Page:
Those questions, involving previously undisclosed details of the unsolved slaying, tug hard at Wheeler's widow and grown son. No one outside of the official investigation knows more about the case, and no one is more frustrated by what remains unknown.

"There are a lot of unsolved questions," says Katherine Klyce, 67, Wheeler's wife of the past 13 years.

Jack Wheeler, well-known in defense circles and a driving force in creating the Vietnam Veterans Memorial, served in jobs that gave him access to plenty of government secrets, including a stint from 2005 through 2008 as a top assistant to the secretary of the Air Force. And Klyce, like many, can't help but wonder whether his death could have had some connection to his work. "You want to know what happened," she says.

Stormtrooper

Iraq: US Should Leave By End of 2011

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© unknown
Iranian Foreign Minister Ali Akbar Salehi (L) and his Iraqi counterpart Hoshyar Zebari give a joint press conference in Baghdad, Iraq, Wednesday, May 11, 2011.
Iraq says the remaining US troops should leave Iraq by the end of 2011 while Washington has embarked on a campaign to extend its military presence in the country.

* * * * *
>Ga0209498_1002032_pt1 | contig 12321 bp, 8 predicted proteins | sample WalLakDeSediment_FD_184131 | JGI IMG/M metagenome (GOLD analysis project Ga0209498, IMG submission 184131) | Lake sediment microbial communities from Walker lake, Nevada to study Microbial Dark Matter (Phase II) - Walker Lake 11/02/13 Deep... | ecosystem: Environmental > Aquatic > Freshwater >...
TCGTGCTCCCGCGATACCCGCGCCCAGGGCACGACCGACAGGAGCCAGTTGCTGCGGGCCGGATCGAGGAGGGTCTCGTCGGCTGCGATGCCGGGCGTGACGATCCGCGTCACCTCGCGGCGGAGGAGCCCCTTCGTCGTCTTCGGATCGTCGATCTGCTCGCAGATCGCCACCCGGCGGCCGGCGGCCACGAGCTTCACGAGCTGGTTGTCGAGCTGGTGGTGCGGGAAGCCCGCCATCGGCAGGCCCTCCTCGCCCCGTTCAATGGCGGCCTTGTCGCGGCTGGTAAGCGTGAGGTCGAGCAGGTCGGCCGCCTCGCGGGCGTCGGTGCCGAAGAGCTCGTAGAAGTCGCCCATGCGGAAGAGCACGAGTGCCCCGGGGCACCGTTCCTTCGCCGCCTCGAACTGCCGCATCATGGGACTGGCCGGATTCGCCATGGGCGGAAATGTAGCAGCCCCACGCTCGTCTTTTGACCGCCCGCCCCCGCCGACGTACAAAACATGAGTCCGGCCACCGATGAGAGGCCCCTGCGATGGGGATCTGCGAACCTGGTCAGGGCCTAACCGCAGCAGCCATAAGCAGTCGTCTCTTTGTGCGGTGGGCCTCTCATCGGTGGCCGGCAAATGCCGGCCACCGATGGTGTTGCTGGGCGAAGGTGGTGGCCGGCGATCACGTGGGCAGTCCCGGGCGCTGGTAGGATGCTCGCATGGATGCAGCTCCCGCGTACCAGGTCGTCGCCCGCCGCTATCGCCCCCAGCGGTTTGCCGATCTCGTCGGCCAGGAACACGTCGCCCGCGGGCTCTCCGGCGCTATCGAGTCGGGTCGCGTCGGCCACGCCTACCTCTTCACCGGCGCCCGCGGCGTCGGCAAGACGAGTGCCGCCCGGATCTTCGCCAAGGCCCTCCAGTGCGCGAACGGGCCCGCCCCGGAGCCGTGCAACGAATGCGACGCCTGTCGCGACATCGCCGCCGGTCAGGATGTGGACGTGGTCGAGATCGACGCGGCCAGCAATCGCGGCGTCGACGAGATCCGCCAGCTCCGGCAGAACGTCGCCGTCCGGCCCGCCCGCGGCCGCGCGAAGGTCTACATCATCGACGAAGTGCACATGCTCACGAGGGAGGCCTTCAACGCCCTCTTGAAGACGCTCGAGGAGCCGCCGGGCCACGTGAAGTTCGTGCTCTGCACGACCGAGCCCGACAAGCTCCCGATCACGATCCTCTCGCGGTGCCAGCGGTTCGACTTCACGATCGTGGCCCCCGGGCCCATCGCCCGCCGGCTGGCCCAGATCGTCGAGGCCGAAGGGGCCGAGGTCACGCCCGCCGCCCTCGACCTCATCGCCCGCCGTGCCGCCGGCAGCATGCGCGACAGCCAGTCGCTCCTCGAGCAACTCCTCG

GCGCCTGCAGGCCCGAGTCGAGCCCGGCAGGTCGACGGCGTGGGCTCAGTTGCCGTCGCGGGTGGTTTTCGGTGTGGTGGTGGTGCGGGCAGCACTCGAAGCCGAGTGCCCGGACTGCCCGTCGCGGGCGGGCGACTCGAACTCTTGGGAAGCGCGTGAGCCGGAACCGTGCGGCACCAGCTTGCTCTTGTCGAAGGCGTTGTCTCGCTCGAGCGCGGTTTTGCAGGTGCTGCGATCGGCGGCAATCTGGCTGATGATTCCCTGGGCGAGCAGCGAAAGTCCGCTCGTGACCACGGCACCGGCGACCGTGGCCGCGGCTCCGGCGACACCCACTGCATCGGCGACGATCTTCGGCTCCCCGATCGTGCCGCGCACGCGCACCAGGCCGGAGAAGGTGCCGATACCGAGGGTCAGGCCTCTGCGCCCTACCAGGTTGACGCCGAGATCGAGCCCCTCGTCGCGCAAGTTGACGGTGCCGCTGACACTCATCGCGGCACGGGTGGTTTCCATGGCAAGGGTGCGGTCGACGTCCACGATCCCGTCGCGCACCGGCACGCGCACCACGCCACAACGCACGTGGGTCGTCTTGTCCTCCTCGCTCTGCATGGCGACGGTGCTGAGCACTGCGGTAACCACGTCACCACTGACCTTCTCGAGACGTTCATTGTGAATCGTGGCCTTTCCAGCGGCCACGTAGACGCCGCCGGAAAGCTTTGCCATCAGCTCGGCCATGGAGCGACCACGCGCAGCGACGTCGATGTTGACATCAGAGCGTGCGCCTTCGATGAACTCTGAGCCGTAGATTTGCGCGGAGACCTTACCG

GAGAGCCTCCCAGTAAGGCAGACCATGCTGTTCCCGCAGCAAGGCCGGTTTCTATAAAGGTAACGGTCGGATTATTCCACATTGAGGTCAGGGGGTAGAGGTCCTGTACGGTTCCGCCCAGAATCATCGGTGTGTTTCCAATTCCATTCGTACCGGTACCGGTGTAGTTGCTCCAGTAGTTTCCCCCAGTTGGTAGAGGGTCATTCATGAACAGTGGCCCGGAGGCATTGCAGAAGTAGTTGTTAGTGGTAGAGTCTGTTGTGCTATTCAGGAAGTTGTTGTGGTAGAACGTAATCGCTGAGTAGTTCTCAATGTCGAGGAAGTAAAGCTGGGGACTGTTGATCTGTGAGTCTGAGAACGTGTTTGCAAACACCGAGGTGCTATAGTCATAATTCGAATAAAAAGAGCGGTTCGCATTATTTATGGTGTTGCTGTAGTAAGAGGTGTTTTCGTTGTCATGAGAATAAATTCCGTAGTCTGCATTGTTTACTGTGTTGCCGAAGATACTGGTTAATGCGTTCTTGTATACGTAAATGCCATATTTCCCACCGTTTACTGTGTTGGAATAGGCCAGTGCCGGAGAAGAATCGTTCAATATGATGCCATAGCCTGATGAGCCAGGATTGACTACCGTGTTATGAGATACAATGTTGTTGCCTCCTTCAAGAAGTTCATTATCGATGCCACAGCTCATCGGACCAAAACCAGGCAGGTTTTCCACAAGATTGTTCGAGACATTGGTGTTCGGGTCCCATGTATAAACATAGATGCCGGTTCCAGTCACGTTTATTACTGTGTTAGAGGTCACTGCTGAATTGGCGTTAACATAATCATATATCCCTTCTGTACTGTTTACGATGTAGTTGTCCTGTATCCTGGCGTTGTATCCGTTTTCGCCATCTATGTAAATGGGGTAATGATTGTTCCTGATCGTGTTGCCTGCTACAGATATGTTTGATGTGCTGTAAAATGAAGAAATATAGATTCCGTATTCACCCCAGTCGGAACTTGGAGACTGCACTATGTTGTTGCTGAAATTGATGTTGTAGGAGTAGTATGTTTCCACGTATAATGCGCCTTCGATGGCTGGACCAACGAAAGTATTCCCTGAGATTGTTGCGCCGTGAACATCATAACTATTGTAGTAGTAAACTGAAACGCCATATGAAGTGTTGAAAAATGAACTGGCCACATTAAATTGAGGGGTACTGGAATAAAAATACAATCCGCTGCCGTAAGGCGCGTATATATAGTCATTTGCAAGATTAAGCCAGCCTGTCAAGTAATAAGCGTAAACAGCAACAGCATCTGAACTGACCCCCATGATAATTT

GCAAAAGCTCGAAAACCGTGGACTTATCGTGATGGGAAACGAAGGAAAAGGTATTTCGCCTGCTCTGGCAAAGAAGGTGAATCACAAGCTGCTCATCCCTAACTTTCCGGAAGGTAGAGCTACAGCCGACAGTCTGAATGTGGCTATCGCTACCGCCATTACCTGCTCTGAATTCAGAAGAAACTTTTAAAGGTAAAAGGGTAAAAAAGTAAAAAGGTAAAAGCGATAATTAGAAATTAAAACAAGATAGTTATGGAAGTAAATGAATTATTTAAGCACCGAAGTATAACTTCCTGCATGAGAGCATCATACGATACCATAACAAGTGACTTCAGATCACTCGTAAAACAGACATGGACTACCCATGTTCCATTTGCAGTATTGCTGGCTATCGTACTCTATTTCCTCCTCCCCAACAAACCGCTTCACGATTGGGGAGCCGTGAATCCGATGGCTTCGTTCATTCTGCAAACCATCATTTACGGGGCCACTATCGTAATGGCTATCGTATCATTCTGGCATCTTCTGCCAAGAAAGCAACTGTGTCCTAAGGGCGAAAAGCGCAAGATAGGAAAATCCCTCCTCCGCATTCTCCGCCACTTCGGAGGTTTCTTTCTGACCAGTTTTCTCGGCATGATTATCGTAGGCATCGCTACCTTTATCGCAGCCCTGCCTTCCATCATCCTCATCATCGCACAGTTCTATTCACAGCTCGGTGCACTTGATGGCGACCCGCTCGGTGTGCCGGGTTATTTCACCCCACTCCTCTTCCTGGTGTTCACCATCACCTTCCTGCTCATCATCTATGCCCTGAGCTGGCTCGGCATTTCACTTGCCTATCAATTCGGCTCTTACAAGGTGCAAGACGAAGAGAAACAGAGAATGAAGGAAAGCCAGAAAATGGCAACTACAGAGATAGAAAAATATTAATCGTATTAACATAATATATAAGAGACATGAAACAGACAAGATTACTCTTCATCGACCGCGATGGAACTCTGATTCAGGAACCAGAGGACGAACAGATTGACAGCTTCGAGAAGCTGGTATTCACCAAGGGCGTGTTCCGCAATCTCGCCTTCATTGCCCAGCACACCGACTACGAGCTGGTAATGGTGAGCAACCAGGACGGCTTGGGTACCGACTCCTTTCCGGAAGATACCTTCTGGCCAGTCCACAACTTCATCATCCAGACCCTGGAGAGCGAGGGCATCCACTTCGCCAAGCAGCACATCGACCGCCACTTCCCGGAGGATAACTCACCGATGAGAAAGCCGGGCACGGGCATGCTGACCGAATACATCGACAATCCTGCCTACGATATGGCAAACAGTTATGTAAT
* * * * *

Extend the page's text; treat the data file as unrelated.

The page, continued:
Iraqi Foreign Minister Hoshyar Zebari said on Wednesday that the United States will withdraw its forces from the Iraqi soil by the previously agreed end-of-2011 deadline, IRNA reported.

On August 31, 2010, the White House declared an end to its combat missions in Iraq but left some 50,000 troops in the country for what it described as advising and training purposes.

There is no secret pact with Washington in this regard, Zebari stressed but noted that Iraq's strategic cooperation with the United States is a long term relation and one should not expect the US embassy and consulates to be removed.

The Iraqi foreign minister made the remarks at a joint conference in Baghdad with his Iranian counterpart Ali Akbar Salehi, where the two sides said that Tehran and Baghdad share the same concerns regarding the Middle East developments and the political unrest in the region.

Iraqi Prime Minister Nouri al-Maliki has also said that the United States needs to reach a new deal in order to keep its troops in Iraq beyond the year 2011. This new agreement, Maliki said, would need to be backed by all main Iraqi political factions.